As deadly pandemics go, our planet has seen quite a few of them. And the COVID-19 outbreak caused by the SARS-CoV-2 or the novel Coronavirus is one of the worst ones.
Till Monday, worldwide with over 12 lakh confirmed cases and 69,000 deaths, the infection rate in many countries including US, Spain, and other nations is still climbing.
Human history has seen some brutal killers in the form of cholera, bubonic plague, smallpox, and influenza.
Smallpox has had a long existence. Over 12,000 years, it killed between 300-500 million people.
In recent years, the world has seen the Severe Acute Respiratory Syndrome in 2009 and the Ebola in 2014–2016 in West Africa.
But outstripping them all has been the Spanish Flu. In terms of its speed, range and the people it killed, the Spanish Flu dwarfed even the number of deaths on the battlefield s of World War I.
By the time it fizzled out, it had infected nearly a third of the world’s population of 1.8 billion.
Between 1918 and 1920, the Spanish Flu influenza killed an estimated 50 million worldwide.
Spanish Flu & COVID-19: Similarities
- Both diseases come from an animal source. The Spanish flu virus is believed to have come from a bird, though no one knows for certain what type or from where. Likewise, health experts suspect an animal originally hosted the COVID-19 virus strain before it infected human beings, though the animal has not been identified.
- Another similarity is how quickly both viruses seem to spread. Spanish Flu infected one-third of the global population. COVID-19 has so far affected 208 countries and territories around the world.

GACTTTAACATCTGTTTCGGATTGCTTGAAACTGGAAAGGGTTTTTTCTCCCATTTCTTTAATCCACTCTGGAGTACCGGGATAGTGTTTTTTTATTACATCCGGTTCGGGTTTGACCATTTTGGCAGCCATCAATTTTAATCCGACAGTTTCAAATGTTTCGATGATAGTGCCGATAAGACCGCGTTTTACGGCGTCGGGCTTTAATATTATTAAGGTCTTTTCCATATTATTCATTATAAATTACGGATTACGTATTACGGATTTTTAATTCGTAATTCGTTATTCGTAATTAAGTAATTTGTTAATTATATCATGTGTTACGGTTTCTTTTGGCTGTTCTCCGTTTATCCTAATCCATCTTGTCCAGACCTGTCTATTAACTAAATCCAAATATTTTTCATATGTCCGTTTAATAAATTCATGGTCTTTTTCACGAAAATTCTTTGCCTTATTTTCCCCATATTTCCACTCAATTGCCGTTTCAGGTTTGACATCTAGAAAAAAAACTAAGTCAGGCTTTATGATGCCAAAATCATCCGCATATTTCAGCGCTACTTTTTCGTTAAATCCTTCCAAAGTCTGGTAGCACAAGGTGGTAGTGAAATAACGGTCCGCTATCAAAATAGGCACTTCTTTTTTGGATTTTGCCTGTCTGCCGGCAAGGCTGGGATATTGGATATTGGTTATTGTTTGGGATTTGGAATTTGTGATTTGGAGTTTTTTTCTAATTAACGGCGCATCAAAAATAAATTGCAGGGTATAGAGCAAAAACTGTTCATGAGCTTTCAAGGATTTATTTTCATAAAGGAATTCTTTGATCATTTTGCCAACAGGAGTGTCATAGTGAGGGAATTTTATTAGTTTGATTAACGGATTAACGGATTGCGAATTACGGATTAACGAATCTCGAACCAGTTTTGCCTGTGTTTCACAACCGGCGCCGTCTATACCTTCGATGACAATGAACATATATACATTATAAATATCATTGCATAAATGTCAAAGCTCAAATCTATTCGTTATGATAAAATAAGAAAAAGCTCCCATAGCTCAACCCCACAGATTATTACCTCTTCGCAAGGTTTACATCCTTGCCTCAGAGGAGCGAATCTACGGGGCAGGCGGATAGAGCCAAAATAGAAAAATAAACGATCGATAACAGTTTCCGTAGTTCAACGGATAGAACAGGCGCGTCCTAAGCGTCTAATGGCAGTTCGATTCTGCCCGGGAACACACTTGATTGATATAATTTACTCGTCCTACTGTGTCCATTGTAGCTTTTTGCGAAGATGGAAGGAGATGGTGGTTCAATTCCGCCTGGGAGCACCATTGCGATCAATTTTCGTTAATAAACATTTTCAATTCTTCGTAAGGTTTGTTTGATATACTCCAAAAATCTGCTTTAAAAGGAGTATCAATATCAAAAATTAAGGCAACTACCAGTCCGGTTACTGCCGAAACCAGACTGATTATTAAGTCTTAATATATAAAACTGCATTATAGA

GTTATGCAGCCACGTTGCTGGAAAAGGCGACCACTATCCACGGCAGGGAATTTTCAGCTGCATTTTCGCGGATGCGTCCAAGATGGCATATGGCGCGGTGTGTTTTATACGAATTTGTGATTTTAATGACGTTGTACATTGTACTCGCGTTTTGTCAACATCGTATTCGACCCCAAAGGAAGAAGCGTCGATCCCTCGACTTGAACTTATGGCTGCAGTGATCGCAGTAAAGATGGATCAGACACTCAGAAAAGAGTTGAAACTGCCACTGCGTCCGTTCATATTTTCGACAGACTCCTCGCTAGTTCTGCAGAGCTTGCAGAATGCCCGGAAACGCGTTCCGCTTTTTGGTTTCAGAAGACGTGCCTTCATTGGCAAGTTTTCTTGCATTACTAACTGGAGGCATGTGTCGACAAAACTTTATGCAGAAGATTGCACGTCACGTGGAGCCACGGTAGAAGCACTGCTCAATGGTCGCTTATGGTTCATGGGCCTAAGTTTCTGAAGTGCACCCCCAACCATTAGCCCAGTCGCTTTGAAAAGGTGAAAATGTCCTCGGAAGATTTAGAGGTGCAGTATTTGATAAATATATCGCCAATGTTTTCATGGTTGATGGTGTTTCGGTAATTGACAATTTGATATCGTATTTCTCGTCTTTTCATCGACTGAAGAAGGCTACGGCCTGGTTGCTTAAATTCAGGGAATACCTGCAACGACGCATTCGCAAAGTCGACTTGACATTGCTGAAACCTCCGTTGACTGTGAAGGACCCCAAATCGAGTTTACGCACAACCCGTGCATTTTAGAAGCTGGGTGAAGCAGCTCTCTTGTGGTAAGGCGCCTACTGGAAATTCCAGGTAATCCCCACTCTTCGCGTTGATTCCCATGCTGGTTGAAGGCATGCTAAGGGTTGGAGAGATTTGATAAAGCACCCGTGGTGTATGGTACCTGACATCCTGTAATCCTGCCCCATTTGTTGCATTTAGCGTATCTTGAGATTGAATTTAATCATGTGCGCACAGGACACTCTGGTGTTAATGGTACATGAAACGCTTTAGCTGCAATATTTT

- Both produced symptoms like difficulty in breathing, fever, coughing and sneezing. Both could open a pathway to pneumonia and death.
- The Spanish flu became much more dangerous after an apparent mutation. Strains of Coronavirus are known to mutate relatively easily. However, there are no multiple strains of COVID-19.
Spanish Flu & COVID-19: Differences
- Different types of viruses with different methods of action and infectiousness caused both COVID-19 and Spanish Flu.
- The Spanish Flu struck down many previously healthy, young people including a number of World War soldiers. The most affected COVID-19 groups are adults over the age of 65 with underlying health conditions. Children and adults seem to have much milder symptoms.
- While the ability of human beings in combating Spanish Flu was severely restricted, the modern age is better equipped to use technology and science to quickly develop test drugs. There are over 100 ongoing clinical trials worldwide of experimental and already approved drugs that might be repurposed to fight COVID-19
- As of now, there is no vaccine for COVID-19 as of now and the disease has spread rapidly from its origin in China in late December 2019. Although healthcare facilities are being stretched thin by COVID-19 in many countries at present, it was far worse in 1918, when hospitals were dealing with mass casualties and injuries from the war. Many physicians were with the troops, leaving medical students to take care of the influenza patients.
- COVID-19 currently has almost double the number of cases worldwide now than the entire 1918 Spanish flu pandemic did but the current World’s population of 8 billion people has lower death rates from COVID-19.
How Did Spanish Flu End
In 1918, countries imposed quarantines, ordered citizens to wear masks and shut down public places, including schools, churches and theatres. People were advised to avoid shaking hands and to stay indoors. By the summer of 1919, the flu pandemic came to an end, as those that were infected either died or developed an immunity.
When Will COVID-19 End
Right now, no one has an answer. Limiting physical contact among people with social distancing, including school and business closures and a ban on nonessential travel, has been the most powerful weapon we now have to slow the pandemic.